Image_1_Investigating the Anatomy and Microstructure of the Dentato-rubro-thalamic and Subthalamo-ponto-cerebellar Tracts in Parkinson's Disease.JPEG (153.3 kB)
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posted on 24.03.2022, 05:05 authored by Ilona Lipp, Jilu Princy Mole, Leena Subramanian, David E. J. Linden, Claudia Metzler-Baddeley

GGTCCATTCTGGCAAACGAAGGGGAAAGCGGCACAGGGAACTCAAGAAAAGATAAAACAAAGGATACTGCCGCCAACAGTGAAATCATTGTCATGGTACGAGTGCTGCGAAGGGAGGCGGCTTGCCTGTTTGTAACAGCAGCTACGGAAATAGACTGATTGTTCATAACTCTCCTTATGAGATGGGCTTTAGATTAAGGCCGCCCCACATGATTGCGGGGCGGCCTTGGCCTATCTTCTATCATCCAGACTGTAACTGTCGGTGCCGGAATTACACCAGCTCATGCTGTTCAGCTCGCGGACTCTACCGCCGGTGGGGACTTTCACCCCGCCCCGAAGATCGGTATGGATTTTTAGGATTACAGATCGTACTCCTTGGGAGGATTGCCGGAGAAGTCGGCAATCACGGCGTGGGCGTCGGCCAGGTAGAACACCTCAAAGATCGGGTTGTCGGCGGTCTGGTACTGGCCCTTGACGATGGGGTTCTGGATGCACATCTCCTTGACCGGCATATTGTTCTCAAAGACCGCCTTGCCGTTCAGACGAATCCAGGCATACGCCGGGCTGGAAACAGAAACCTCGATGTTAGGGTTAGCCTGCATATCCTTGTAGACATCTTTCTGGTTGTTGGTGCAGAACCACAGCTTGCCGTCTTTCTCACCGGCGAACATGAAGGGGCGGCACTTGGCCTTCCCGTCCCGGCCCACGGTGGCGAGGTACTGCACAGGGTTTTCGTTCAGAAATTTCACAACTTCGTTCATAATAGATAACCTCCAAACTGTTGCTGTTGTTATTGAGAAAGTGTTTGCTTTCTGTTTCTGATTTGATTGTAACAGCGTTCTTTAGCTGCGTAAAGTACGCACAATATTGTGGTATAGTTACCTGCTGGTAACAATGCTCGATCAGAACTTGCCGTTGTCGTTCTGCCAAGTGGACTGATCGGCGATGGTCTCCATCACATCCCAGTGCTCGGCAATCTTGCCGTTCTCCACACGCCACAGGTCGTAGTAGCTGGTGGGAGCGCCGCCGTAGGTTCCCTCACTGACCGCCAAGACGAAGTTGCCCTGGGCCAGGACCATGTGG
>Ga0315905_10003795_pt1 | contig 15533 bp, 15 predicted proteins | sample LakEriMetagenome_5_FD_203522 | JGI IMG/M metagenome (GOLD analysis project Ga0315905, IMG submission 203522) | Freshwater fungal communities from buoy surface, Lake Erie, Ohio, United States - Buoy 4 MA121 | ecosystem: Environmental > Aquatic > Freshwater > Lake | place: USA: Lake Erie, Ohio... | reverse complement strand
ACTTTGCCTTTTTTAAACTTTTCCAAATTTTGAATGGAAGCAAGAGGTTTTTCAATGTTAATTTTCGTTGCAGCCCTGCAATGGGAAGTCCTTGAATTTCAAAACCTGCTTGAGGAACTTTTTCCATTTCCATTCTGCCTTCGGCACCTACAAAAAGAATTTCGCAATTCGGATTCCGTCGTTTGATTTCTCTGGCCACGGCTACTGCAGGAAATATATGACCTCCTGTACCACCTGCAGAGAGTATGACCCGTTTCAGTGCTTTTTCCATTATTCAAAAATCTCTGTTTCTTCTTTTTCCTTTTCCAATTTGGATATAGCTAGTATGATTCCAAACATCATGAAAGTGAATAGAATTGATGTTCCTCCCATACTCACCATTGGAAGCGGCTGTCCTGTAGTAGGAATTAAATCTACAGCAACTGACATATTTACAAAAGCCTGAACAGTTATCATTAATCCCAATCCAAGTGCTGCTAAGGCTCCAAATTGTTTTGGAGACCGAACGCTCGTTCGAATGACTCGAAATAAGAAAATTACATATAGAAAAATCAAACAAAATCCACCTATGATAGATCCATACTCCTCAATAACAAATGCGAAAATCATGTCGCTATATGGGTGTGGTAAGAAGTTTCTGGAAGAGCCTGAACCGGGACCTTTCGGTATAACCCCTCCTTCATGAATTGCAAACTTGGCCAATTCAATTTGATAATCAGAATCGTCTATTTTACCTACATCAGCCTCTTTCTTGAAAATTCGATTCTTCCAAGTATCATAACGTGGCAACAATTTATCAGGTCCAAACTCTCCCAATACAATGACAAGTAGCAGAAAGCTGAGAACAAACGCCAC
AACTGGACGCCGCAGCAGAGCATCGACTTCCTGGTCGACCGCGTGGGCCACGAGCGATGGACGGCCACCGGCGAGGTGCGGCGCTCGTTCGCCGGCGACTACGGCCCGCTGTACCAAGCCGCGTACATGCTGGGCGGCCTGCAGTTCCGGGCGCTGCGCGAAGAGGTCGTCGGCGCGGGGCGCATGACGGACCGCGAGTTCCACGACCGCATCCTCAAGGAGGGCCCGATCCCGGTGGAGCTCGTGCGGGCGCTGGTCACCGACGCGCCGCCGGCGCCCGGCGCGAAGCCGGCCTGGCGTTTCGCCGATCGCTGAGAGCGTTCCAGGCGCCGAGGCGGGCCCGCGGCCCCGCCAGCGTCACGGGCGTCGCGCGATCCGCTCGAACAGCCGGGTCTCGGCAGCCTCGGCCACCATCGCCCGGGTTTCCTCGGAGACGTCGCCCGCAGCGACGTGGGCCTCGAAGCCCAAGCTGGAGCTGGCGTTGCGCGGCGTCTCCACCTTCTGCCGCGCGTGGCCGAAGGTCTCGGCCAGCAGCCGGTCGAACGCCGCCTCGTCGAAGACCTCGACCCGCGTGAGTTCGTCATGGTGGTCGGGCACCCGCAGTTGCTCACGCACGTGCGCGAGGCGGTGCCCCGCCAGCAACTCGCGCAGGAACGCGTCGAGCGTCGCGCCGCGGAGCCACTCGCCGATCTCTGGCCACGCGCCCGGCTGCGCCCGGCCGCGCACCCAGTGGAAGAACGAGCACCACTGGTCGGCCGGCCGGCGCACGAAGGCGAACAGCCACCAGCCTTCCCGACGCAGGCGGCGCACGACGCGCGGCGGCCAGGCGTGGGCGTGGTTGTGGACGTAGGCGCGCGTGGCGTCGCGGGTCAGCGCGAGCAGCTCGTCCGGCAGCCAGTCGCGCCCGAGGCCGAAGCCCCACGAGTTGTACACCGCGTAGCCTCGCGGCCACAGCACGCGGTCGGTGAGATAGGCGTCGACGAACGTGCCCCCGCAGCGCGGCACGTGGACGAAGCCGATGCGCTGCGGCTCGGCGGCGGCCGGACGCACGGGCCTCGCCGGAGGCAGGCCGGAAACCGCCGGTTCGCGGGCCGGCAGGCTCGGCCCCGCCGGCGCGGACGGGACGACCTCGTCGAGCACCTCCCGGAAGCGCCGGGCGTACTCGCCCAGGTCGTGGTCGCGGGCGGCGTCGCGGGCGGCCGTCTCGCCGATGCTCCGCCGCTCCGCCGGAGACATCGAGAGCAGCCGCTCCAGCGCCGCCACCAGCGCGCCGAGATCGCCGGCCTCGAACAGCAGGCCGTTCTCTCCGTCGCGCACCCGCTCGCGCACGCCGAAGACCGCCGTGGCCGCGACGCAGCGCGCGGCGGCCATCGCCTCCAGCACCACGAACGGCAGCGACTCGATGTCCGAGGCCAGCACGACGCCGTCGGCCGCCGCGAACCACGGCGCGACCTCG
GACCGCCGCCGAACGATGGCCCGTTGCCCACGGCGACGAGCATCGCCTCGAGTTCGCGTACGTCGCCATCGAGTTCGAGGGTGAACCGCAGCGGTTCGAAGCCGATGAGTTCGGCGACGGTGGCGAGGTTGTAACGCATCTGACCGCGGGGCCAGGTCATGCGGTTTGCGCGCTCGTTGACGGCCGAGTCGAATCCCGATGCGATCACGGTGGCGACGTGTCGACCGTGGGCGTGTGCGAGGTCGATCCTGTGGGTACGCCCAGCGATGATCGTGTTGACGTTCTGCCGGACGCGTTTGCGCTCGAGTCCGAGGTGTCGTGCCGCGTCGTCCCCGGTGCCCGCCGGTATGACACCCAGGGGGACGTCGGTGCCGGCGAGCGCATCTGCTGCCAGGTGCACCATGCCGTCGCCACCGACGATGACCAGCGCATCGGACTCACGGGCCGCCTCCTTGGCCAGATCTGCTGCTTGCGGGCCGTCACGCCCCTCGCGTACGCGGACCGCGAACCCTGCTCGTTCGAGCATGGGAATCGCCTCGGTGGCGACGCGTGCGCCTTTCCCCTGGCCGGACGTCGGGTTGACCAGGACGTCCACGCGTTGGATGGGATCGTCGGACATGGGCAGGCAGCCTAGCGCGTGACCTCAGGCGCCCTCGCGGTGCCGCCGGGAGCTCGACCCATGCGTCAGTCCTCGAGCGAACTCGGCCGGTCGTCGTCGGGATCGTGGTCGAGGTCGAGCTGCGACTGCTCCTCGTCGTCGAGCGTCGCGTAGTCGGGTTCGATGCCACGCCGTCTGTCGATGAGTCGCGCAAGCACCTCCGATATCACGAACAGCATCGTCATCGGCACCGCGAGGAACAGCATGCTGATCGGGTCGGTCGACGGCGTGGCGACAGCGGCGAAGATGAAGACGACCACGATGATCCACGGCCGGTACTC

Cerebellar-thalamic connections play a central role in deep brain stimulation-based treatment of tremor syndromes. Here, we used diffusion Magnetic Resonance Imaging (MRI) tractography to delineate the main cerebellar peduncles as well as two main white matter tracts that connect the cerebellum with the thalamus, the dentato-rubro-thalamic tract (DRTT) and the subthalamo-ponto-cerebellar tract (SPCT). We first developed a reconstruction protocol in young healthy adults with high-resolution diffusion imaging data and then demonstrate feasibility of transferring this protocol to clinical studies using standard diffusion MRI data from a cohort of patients with Parkinson's disease (PD) and their matched healthy controls. The tracts obtained closely corresponded to the previously described anatomical pathways and features of the DRTT and the SPCT. Second, we investigated the microstructure of these tracts with fractional anisotropy (FA), radial diffusivity (RD), and hindrance modulated orientational anisotropy (HMOA) in patients with PD and healthy controls. By reducing dimensionality of both the microstructural metrics and the investigated cerebellar and cerebellar-thalamic tracts using principal component analyses, we found global differences between patients with PD and controls, suggestive of higher fractional anisotropy, lower radial diffusivity, and higher hindrance modulated orientational anisotropy in patients. However, separate analyses for each of the tracts did not yield any significant differences. Our findings contribute to the characterization of the distinct anatomical connections between the cerebellum and the diencephalon. Microstructural differences between patients and controls in the cerebellar pathways suggest involvement of these structures in PD, complementing previous functional and diffusion imaging studies.

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